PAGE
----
Melmoth by Sarah Perry - review by Jonathan Barnes

Jonathan Barnes

Stranger in the Night



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The Essex Serpent, Sarah Perry’s second novel and the prize-winning, bestselling book that made her name, merely flirted with the motifs and machinery of the gothic. With its perspicacious heroine, a seemingly impossible aquatic creature glimpsed in dark water and rural landscape of the bleakest and most minatory sort, it was content just to hint at the existence of the supernatural before drawing back warily into realism. The follow-up to that immensely successful project, Melmoth chooses not to flinch away in such a fashion but rather rushes, full tilt and without apology, towards the uncanny.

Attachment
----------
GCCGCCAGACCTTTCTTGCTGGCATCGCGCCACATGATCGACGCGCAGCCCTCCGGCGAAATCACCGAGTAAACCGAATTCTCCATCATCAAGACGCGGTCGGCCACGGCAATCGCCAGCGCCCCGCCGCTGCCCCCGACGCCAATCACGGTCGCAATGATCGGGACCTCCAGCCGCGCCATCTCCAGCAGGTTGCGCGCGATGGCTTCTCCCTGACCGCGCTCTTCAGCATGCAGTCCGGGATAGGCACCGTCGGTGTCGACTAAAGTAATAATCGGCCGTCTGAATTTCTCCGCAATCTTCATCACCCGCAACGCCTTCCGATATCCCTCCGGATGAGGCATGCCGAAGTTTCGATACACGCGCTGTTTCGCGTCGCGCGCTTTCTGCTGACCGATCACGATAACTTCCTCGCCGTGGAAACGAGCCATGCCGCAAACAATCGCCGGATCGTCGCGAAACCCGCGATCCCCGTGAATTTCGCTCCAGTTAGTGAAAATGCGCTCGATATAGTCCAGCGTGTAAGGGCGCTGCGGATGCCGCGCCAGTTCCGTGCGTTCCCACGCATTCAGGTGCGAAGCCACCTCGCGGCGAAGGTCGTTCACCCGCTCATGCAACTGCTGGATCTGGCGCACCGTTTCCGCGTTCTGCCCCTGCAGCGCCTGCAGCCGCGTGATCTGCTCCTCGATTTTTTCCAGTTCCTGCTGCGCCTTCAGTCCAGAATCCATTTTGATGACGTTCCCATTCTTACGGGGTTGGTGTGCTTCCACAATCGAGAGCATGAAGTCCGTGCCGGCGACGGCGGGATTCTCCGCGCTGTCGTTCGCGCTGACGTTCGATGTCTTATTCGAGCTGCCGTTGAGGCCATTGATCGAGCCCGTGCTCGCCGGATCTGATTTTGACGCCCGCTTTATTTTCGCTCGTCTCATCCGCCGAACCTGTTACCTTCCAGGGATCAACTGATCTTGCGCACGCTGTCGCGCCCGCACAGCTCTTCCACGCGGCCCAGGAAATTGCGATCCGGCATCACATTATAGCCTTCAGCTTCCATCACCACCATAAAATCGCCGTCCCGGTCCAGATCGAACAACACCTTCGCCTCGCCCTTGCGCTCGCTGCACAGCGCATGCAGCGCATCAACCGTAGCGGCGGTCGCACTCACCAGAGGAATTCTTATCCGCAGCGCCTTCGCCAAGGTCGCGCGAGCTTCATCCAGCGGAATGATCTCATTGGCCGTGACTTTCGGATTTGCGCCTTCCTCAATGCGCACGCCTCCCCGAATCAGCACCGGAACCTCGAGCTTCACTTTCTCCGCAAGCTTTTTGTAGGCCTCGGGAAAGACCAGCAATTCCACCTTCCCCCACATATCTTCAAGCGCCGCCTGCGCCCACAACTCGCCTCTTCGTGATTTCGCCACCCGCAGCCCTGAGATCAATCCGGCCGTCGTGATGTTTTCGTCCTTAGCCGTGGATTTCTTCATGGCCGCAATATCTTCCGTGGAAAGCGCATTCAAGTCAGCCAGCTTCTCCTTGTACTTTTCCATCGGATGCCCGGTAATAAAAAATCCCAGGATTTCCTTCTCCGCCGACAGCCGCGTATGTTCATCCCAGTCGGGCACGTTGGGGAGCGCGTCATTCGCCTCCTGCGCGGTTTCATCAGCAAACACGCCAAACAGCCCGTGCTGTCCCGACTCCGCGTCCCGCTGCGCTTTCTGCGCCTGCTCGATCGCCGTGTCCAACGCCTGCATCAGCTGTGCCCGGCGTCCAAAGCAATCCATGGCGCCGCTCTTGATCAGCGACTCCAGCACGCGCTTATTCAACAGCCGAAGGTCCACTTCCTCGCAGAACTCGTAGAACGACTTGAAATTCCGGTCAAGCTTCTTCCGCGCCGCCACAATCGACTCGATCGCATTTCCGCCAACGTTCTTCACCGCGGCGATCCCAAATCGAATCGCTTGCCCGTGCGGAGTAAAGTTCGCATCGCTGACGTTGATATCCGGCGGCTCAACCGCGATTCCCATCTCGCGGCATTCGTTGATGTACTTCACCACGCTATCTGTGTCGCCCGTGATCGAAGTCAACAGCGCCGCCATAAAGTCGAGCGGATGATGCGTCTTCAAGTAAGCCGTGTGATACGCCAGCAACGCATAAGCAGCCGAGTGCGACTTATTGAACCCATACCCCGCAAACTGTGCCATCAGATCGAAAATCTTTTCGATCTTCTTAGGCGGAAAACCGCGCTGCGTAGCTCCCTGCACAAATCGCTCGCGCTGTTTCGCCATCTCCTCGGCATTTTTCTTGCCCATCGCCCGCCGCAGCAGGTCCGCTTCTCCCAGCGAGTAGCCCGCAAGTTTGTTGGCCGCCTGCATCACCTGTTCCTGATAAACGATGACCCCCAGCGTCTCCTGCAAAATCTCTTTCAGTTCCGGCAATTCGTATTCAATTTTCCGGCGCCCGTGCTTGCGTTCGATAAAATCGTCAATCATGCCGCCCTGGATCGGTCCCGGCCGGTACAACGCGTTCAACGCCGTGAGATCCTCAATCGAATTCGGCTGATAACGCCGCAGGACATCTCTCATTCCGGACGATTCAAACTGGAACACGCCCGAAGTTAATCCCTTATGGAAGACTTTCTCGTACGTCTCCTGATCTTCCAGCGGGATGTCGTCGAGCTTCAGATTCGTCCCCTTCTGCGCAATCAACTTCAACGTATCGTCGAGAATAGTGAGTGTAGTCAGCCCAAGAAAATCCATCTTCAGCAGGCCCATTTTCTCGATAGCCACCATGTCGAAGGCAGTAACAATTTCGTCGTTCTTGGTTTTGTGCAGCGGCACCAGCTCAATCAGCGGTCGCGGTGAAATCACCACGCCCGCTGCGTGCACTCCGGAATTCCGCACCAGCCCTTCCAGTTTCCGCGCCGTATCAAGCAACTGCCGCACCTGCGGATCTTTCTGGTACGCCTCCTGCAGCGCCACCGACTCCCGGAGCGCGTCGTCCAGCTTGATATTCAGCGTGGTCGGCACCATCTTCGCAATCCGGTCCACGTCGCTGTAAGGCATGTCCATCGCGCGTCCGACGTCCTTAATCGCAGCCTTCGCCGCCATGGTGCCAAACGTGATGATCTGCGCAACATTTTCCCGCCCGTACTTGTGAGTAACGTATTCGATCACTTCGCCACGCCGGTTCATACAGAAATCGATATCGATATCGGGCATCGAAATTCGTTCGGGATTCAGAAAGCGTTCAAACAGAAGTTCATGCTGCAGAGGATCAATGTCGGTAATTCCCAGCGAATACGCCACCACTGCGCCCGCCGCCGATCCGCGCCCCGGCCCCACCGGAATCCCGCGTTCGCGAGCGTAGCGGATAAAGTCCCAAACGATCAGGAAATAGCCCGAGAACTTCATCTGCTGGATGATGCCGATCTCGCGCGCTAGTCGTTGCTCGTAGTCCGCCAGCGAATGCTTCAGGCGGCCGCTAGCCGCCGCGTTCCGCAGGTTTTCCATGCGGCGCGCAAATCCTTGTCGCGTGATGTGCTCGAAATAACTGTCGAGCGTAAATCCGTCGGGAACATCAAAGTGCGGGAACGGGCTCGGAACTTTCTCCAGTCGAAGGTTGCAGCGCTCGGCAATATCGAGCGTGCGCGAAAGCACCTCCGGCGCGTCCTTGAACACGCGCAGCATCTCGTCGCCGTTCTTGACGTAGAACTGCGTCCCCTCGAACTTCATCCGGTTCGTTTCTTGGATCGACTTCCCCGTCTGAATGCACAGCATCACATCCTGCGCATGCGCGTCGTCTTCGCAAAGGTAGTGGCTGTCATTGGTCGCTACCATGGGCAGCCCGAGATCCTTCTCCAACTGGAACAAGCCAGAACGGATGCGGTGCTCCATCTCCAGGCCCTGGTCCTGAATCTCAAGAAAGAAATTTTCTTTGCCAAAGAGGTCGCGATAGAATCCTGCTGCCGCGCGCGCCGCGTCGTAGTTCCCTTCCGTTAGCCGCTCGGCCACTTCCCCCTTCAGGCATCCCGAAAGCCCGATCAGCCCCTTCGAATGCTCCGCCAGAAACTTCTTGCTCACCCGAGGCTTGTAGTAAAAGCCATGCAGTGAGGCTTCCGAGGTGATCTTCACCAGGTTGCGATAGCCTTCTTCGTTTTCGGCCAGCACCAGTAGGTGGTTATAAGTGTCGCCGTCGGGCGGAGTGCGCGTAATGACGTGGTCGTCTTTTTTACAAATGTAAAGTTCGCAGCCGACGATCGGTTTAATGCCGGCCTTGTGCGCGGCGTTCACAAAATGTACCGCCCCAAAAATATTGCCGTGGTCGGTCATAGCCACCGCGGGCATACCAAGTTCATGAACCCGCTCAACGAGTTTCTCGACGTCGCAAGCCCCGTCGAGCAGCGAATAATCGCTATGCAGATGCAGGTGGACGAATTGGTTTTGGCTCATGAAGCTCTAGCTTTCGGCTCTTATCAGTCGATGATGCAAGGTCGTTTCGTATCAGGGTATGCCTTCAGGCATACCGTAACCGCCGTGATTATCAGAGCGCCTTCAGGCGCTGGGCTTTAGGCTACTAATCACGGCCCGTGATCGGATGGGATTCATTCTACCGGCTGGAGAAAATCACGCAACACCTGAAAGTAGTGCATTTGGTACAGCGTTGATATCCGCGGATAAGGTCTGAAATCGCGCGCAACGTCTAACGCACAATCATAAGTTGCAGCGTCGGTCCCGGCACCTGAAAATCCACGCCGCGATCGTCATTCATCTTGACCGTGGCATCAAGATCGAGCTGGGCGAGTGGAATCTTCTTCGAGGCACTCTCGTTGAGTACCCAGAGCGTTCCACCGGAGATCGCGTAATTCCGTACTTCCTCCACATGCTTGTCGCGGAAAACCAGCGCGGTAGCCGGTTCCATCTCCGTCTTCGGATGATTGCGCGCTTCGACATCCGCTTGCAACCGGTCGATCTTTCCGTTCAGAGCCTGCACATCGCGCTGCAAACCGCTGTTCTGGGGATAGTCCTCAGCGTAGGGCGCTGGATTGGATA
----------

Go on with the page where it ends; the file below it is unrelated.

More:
We begin in 21st-century Prague, where a glum, solitary Englishwoman named Helen Franklin is embarking on a lonely middle age. Her apparently (deceptively?) unremarkable nature is given literal form: ‘neither short nor tall, her hair neither dark nor fair’, she sits at ‘a small plain desk, [on] a

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